|British citizenship and|
The information below is informative and should be viewed as a summary of the influence and History of the presence of the British Nationality Law in South Africa as well as the present effects and entitlements:
- Prior to 1 January 1949, present day South African citizens of the former Union of South Africa (whilst it was part of the Crown's Dominions) were regarded as British subjects under British Colonional law (1910-1948) and were British Subjects of the individual colonies that formed the Union prior to 1910, both for the dominion and colonies, irrespective of how they acquired Citizenship, whether born in South Africa or some other territory or country in the British Empire including the UK itself. British Nationality Law expanded after this time of which many former Dominions developed their own Nationality Acts including South Africa. See British nationality law.
- Between 1 January 1949 and 1 September 1949, South Africans remained British subjects without citizenship even if they had already acquired citizenship of the UK & Colonies or of another British Commonwealth country and continued to possess a British Passport for the Union of South Africa with the status “British Subject” endorsed. Before this period, many dominions had already gained autonomy under the 1926 Balfour Declarations and then under the Statute of Westminster in 1931, a high level of self-governance acting almost as an sovereign country but within the Crown sovereignty. The term "Dominion" was conveived prior to 1926, thus the definition has changed throughout time, in particular from 1926, afterwhich all Dominions eventually developed their own Nationality Acts as a form of self-identity, most acts were enforced after 1948 (such as Canada). The British Crown's Dominions (e.g.: Canada, Australia, New Zealand, South Africa, and so forth...) operated their own Immigration laws both before and after 1949 but the Queen's Subject's commonly shared the Status of British Subject (until 1983) despite Nationality Laws having not been invented for most of them before 1949 which meant that *certain British Subjects from other parts of the British Empire required permission to land in other parts of the Crown's Dominions. All British Subjects from the Crown's Dominions then later the British Commonwealth Countries/ Realms (after 1949) could move freely between the Colonoies of the U.K. and United Kingdom until 1961. A Realm after 1949 is essentially what is known today as a Commonwealth Realm where Her Majesty the Queen, Elizabeth II provides for the Constitutional Monarch, however this differs from absolute Monarchy such as in the case of a Dynastic Rule in some Middle Eastern countries. Dominions and Realms are not comparable today, Dominions operated on a high level of self-goverence whilst they were controlled by the British Government in certain respects such as by representation in defence.
- [Subject to interpretation].
Citizenship of the UK and its colonies
- On 2 September 1949, most British subjects without UK & Colonies Citizenship from South Africa acquired South African Citizenship if they had a connection to South Africa (e.g. Birth or Residence or by Descent), whilst simultaneously retaining the status of a British Subject of the Crown and being a Citizen of the newly independent South Africa part of the British Commonwealth of Nations as a Realm. The status acquired was British Subject: Citizen of the Union of South Africa/ Union National, a British Commonwealth Nation.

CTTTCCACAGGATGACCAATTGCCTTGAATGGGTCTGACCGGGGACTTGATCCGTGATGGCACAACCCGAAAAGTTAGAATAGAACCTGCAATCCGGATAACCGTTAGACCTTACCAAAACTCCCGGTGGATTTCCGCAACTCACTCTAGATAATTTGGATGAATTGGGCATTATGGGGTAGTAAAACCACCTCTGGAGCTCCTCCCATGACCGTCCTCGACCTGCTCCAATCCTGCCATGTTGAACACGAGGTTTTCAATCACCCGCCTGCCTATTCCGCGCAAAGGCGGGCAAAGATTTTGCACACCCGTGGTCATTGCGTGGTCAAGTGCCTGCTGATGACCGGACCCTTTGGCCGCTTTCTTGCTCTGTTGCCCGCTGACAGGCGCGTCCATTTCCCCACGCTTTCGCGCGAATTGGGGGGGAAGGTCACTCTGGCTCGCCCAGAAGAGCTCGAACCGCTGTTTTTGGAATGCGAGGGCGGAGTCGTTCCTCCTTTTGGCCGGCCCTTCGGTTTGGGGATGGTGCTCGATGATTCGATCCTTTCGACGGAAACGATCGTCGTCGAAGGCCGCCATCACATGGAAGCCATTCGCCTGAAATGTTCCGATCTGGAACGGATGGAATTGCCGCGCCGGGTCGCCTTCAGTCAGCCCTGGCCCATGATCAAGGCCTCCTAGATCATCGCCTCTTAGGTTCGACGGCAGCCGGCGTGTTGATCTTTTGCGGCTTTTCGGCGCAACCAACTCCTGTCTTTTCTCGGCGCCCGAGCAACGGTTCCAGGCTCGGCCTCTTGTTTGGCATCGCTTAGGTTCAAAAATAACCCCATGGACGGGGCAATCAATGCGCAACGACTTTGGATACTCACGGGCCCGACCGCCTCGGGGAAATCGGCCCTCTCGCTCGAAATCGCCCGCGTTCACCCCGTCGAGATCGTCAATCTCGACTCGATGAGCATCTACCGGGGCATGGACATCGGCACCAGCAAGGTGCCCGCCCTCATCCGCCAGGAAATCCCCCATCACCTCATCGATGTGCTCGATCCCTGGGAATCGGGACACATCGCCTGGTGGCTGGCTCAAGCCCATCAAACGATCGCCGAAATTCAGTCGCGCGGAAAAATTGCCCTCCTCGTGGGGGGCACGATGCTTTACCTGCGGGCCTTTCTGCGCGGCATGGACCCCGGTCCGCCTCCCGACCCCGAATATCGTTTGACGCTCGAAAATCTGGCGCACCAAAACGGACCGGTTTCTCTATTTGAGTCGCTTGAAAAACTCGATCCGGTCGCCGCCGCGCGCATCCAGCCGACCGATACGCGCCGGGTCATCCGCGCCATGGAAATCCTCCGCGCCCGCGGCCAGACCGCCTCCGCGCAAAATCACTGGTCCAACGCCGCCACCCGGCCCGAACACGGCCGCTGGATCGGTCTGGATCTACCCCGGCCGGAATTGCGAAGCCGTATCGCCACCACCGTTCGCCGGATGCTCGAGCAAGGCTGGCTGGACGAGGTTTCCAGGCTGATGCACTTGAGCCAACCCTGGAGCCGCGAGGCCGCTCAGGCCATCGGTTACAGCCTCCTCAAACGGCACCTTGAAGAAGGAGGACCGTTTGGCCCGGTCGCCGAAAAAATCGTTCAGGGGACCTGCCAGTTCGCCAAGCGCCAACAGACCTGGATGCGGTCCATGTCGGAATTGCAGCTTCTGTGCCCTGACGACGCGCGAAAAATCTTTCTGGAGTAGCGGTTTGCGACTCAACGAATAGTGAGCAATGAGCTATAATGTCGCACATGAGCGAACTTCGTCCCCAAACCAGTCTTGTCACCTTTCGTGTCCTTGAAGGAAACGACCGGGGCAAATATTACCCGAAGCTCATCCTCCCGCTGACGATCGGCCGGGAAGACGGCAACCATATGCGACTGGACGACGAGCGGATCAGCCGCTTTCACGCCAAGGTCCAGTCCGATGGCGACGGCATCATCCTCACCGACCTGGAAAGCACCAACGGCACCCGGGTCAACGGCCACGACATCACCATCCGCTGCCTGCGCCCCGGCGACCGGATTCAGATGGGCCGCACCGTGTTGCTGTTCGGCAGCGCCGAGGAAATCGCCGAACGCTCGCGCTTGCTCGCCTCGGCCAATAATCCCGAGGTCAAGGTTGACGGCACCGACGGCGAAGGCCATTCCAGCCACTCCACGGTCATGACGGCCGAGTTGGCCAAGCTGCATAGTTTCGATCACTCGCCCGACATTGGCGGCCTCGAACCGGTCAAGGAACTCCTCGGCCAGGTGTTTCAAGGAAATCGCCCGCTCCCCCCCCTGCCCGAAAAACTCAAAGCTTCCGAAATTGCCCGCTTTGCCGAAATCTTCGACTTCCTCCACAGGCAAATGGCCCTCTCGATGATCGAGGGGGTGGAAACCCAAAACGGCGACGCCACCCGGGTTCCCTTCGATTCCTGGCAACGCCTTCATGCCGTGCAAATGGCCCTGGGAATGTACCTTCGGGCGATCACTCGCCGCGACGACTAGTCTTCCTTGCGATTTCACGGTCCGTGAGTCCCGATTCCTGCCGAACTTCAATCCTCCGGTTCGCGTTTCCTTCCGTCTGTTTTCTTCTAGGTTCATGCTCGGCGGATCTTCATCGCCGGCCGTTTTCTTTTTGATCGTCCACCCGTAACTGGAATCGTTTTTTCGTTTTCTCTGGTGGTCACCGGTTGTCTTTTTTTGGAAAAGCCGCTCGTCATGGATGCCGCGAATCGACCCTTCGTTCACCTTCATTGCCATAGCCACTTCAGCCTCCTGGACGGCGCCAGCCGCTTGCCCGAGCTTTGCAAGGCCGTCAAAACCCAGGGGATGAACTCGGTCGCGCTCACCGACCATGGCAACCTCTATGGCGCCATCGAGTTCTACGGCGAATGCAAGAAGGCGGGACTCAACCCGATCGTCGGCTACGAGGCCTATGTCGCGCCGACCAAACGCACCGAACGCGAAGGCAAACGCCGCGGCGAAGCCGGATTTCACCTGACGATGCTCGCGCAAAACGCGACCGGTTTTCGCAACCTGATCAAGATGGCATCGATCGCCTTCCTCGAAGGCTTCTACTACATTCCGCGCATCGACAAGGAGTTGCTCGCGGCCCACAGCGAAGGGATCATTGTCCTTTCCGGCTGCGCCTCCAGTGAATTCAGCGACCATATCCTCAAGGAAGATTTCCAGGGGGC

- Those who did not become South African generally became (citizens) of the UK & Colonies or remained British Subjects without Citizenship provided that they had no connections with any other Commonwealth Realm or the Republic of Ireland (Eire), but this was infrequent as citizenship acquisition was enforced upon the newly independent Commonwealth Nations for the British Subjects if they were eligible. Such persons (CUKC) would have acquired British citizenship in 1983 if they had the right of abode in the UK on the 31st of December 1982, otherwise they would have become British Overseas Citizens (BOC). Those who acquired BOC after as a result of their stand alone British Subject status (non-citizen) without the Right of Abode are likely British Overseas Citizens; prior to the revolution of the 1980s nationality act.
- Those of an ethnic Indian or Pakistani background who were British subjects before 1949, but did not acquire South African citizenship upon the enforcement of the law in 1949, may have remained British subjects without citizenship. These individuals can possibly Register as British Citizens provided they have no other nationality and have resided in South Africa with their British Subject status from the period of enforcement in present-day South Africa. The British Subjects without Citizenship May have been a South African Citizen already. See Indian nationality law
- British Overseas citizens and British subjects who have no other nationality, and have not lost or renounced another nationality since 4 July 2002, may register as British citizens under s4B of the British Nationality Act 1981 without requiring UK residence under certain conditions of the Act. This facility has been available since 30 April 2003 due to the statuses not having present day value and in particular British Subjects were there is no country of Right to Settle/ or of Permanent Residence. Those who have immigrated to the UK may have additional options for acquiring British citizenship such as naturalization through marriage or registration as a British Citizen in the UK which would enable the status to be transmitted by Descent.
Citizenship between 1949 and 1961